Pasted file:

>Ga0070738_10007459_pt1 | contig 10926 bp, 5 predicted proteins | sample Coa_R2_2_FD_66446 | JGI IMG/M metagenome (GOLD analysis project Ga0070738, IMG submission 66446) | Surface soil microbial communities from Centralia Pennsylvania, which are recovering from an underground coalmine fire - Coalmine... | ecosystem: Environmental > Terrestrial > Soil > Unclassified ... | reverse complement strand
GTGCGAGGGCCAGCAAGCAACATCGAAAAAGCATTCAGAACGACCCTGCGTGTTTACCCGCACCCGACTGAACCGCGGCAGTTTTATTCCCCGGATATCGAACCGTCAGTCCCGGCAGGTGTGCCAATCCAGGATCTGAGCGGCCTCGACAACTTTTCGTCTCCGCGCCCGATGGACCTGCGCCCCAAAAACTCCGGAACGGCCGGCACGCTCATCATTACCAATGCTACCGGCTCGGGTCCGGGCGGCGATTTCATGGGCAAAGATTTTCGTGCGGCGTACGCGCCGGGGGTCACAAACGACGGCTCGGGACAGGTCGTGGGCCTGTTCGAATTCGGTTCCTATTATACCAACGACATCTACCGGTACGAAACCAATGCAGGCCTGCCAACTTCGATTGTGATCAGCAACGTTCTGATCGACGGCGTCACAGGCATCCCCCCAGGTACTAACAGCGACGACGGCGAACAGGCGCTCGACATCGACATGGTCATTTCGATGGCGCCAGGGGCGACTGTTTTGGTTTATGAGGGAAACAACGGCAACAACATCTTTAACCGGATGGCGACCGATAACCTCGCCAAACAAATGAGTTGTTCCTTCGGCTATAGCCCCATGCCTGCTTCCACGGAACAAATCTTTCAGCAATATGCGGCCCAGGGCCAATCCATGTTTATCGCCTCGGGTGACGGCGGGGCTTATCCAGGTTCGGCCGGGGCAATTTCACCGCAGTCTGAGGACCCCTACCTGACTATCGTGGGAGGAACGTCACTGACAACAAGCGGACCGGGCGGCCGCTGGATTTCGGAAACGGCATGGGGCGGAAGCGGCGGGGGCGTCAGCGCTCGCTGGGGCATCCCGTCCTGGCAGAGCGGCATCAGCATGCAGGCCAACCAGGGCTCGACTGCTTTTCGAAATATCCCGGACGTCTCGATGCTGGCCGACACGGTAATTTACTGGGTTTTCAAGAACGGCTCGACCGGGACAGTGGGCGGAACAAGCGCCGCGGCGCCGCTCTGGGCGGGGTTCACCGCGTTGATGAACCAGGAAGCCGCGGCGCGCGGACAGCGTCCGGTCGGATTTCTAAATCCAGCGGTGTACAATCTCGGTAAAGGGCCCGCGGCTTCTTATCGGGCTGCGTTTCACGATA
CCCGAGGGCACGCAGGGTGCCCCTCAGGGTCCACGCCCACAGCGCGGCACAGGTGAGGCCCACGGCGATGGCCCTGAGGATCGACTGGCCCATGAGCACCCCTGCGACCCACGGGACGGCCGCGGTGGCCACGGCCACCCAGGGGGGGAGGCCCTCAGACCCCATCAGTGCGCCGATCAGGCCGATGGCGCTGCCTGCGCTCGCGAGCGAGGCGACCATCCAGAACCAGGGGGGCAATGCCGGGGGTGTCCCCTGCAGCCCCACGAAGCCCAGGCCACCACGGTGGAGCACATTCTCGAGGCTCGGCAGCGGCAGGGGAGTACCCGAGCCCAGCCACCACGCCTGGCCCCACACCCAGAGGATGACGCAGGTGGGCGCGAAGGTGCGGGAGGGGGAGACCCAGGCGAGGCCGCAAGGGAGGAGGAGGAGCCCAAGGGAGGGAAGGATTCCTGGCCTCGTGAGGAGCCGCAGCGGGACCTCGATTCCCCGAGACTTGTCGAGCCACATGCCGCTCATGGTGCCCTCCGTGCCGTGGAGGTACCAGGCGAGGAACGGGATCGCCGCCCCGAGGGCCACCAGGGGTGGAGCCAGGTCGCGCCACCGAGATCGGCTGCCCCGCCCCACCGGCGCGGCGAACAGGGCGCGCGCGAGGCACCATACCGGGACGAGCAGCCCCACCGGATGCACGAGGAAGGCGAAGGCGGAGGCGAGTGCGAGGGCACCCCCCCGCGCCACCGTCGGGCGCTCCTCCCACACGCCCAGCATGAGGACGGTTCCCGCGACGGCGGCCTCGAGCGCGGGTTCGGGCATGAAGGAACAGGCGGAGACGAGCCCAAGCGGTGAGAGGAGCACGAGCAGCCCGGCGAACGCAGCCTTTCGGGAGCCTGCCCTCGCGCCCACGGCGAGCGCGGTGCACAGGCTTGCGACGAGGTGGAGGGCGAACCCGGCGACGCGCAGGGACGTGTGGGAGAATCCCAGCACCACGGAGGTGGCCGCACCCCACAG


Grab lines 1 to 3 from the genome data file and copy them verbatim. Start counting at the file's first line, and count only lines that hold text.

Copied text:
>Ga0070738_10007459_pt1 | contig 10926 bp, 5 predicted proteins | sample Coa_R2_2_FD_66446 | JGI IMG/M metagenome (GOLD analysis project Ga0070738, IMG submission 66446) | Surface soil microbial communities from Centralia Pennsylvania, which are recovering from an underground coalmine fire - Coalmine... | ecosystem: Environmental > Terrestrial > Soil > Unclassified ... | reverse complement strand
GTGCGAGGGCCAGCAAGCAACATCGAAAAAGCATTCAGAACGACCCTGCGTGTTTACCCGCACCCGACTGAACCGCGGCAGTTTTATTCCCCGGATATCGAACCGTCAGTCCCGGCAGGTGTGCCAATCCAGGATCTGAGCGGCCTCGACAACTTTTCGTCTCCGCGCCCGATGGACCTGCGCCCCAAAAACTCCGGAACGGCCGGCACGCTCATCATTACCAATGCTACCGGCTCGGGTCCGGGCGGCGATTTCATGGGCAAAGATTTTCGTGCGGCGTACGCGCCGGGGGTCACAAACGACGGCTCGGGACAGGTCGTGGGCCTGTTCGAATTCGGTTCCTATTATACCAACGACATCTACCGGTACGAAACCAATGCAGGCCTGCCAACTTCGATTGTGATCAGCAACGTTCTGATCGACGGCGTCACAGGCATCCCCCCAGGTACTAACAGCGACGACGGCGAACAGGCGCTCGACATCGACATGGTCATTTCGATGGCGCCAGGGGCGACTGTTTTGGTTTATGAGGGAAACAACGGCAACAACATCTTTAACCGGATGGCGACCGATAACCTCGCCAAACAAATGAGTTGTTCCTTCGGCTATAGCCCCATGCCTGCTTCCACGGAACAAATCTTTCAGCAATATGCGGCCCAGGGCCAATCCATGTTTATCGCCTCGGGTGACGGCGGGGCTTATCCAGGTTCGGCCGGGGCAATTTCACCGCAGTCTGAGGACCCCTACCTGACTATCGTGGGAGGAACGTCACTGACAACAAGCGGACCGGGCGGCCGCTGGATTTCGGAAACGGCATGGGGCGGAAGCGGCGGGGGCGTCAGCGCTCGCTGGGGCATCCCGTCCTGGCAGAGCGGCATCAGCATGCAGGCCAACCAGGGCTCGACTGCTTTTCGAAATATCCCGGACGTCTCGATGCTGGCCGACACGGTAATTTACTGGGTTTTCAAGAACGGCTCGACCGGGACAGTGGGCGGAACAAGCGCCGCGGCGCCGCTCTGGGCGGGGTTCACCGCGTTGATGAACCAGGAAGCCGCGGCGCGCGGACAGCGTCCGGTCGGATTTCTAAATCCAGCGGTGTACAATCTCGGTAAAGGGCCCGCGGCTTCTTATCGGGCTGCGTTTCACGATA
CCCGAGGGCACGCAGGGTGCCCCTCAGGGTCCACGCCCACAGCGCGGCACAGGTGAGGCCCACGGCGATGGCCCTGAGGATCGACTGGCCCATGAGCACCCCTGCGACCCACGGGACGGCCGCGGTGGCCACGGCCACCCAGGGGGGGAGGCCCTCAGACCCCATCAGTGCGCCGATCAGGCCGATGGCGCTGCCTGCGCTCGCGAGCGAGGCGACCATCCAGAACCAGGGGGGCAATGCCGGGGGTGTCCCCTGCAGCCCCACGAAGCCCAGGCCACCACGGTGGAGCACATTCTCGAGGCTCGGCAGCGGCAGGGGAGTACCCGAGCCCAGCCACCACGCCTGGCCCCACACCCAGAGGATGACGCAGGTGGGCGCGAAGGTGCGGGAGGGGGAGACCCAGGCGAGGCCGCAAGGGAGGAGGAGGAGCCCAAGGGAGGGAAGGATTCCTGGCCTCGTGAGGAGCCGCAGCGGGACCTCGATTCCCCGAGACTTGTCGAGCCACATGCCGCTCATGGTGCCCTCCGTGCCGTGGAGGTACCAGGCGAGGAACGGGATCGCCGCCCCGAGGGCCACCAGGGGTGGAGCCAGGTCGCGCCACCGAGATCGGCTGCCCCGCCCCACCGGCGCGGCGAACAGGGCGCGCGCGAGGCACCATACCGGGACGAGCAGCCCCACCGGATGCACGAGGAAGGCGAAGGCGGAGGCGAGTGCGAGGGCACCCCCCCGCGCCACCGTCGGGCGCTCCTCCCACACGCCCAGCATGAGGACGGTTCCCGCGACGGCGGCCTCGAGCGCGGGTTCGGGCATGAAGGAACAGGCGGAGACGAGCCCAAGCGGTGAGAGGAGCACGAGCAGCCCGGCGAACGCAGCCTTTCGGGAGCCTGCCCTCGCGCCCACGGCGAGCGCGGTGCACAGGCTTGCGACGAGGTGGAGGGCGAACCCGGCGACGCGCAGGGACGTGTGGGAGAATCCCAGCACCACGGAGGTGGCCGCACCCCACAG